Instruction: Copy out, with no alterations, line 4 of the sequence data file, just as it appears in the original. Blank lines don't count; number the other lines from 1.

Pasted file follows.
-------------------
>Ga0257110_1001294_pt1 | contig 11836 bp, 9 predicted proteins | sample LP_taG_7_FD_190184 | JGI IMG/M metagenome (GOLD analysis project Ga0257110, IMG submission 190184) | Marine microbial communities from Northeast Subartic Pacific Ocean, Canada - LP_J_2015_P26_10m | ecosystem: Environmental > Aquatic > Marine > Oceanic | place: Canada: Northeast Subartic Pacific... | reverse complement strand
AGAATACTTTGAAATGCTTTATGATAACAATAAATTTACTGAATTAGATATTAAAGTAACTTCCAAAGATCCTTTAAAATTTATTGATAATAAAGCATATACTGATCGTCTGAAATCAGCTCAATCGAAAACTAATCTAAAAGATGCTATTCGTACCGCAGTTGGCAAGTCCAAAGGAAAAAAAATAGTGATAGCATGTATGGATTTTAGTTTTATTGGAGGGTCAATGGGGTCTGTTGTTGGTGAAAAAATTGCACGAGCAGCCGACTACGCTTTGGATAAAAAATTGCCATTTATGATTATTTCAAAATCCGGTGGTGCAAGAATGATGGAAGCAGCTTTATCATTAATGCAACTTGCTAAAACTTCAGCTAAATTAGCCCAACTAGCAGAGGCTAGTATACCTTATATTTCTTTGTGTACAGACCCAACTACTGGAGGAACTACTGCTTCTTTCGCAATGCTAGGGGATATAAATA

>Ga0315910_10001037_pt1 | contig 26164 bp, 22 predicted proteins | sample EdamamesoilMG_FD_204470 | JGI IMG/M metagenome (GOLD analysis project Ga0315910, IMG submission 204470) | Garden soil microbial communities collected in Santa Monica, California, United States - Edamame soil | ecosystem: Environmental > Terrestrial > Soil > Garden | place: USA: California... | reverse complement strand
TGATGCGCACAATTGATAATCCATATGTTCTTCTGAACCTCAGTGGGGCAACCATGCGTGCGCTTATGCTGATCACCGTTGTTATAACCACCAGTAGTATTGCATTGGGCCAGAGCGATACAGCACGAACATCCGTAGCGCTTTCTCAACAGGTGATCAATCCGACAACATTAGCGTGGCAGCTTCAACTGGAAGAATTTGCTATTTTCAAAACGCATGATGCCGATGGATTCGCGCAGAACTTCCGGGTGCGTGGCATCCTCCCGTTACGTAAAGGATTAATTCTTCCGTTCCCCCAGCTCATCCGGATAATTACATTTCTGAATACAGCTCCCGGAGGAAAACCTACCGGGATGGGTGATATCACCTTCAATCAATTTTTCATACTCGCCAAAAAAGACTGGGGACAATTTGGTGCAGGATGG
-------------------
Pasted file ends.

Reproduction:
TGATGCGCACAATTGATAATCCATATGTTCTTCTGAACCTCAGTGGGGCAACCATGCGTGCGCTTATGCTGATCACCGTTGTTATAACCACCAGTAGTATTGCATTGGGCCAGAGCGATACAGCACGAACATCCGTAGCGCTTTCTCAACAGGTGATCAATCCGACAACATTAGCGTGGCAGCTTCAACTGGAAGAATTTGCTATTTTCAAAACGCATGATGCCGATGGATTCGCGCAGAACTTCCGGGTGCGTGGCATCCTCCCGTTACGTAAAGGATTAATTCTTCCGTTCCCCCAGCTCATCCGGATAATTACATTTCTGAATACAGCTCCCGGAGGAAAACCTACCGGGATGGGTGATATCACCTTCAATCAATTTTTCATACTCGCCAAAAAAGACTGGGGACAATTTGGTGCAGGATGG